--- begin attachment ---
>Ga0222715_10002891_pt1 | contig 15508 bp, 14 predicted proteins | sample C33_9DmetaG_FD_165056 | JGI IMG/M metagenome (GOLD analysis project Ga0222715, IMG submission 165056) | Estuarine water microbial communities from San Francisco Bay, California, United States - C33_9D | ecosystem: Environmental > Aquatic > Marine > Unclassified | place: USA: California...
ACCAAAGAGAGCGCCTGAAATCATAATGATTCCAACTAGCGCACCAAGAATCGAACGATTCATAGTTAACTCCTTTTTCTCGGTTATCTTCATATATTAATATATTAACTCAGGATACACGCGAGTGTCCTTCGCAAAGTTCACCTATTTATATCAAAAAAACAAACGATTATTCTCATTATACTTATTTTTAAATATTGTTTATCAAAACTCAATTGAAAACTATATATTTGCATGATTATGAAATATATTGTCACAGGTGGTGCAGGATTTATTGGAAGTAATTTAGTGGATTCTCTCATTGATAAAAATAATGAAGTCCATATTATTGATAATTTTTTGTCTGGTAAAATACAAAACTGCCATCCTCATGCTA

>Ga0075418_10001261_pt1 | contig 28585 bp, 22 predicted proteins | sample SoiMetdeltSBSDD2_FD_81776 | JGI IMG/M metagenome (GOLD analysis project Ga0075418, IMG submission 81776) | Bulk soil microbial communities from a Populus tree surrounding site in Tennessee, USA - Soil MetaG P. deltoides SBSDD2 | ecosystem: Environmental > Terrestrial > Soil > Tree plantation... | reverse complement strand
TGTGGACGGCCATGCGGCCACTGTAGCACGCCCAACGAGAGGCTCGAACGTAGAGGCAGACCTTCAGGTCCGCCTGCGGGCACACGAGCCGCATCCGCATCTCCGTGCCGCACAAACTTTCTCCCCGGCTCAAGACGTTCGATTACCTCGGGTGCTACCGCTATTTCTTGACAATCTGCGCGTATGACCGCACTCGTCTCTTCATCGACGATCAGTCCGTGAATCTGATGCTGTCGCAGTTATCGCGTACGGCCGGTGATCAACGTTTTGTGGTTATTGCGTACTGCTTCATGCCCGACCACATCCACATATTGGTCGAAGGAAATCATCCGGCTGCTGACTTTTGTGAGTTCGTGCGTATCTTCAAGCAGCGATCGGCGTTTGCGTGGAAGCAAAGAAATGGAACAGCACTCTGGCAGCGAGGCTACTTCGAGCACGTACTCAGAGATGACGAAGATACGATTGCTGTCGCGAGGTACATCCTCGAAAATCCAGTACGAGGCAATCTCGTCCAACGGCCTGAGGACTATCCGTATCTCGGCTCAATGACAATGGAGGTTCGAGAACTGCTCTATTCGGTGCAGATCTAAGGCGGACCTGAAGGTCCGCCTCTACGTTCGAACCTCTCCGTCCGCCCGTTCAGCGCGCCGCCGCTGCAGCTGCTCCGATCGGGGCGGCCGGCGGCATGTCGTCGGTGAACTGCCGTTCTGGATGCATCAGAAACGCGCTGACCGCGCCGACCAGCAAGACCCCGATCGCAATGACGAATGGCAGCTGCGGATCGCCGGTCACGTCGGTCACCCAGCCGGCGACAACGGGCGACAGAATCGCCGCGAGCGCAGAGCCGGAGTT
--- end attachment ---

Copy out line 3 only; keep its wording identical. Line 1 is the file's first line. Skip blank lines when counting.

>Ga0075418_10001261_pt1 | contig 28585 bp, 22 predicted proteins | sample SoiMetdeltSBSDD2_FD_81776 | JGI IMG/M metagenome (GOLD analysis project Ga0075418, IMG submission 81776) | Bulk soil microbial communities from a Populus tree surrounding site in Tennessee, USA - Soil MetaG P. deltoides SBSDD2 | ecosystem: Environmental > Terrestrial > Soil > Tree plantation... | reverse complement strand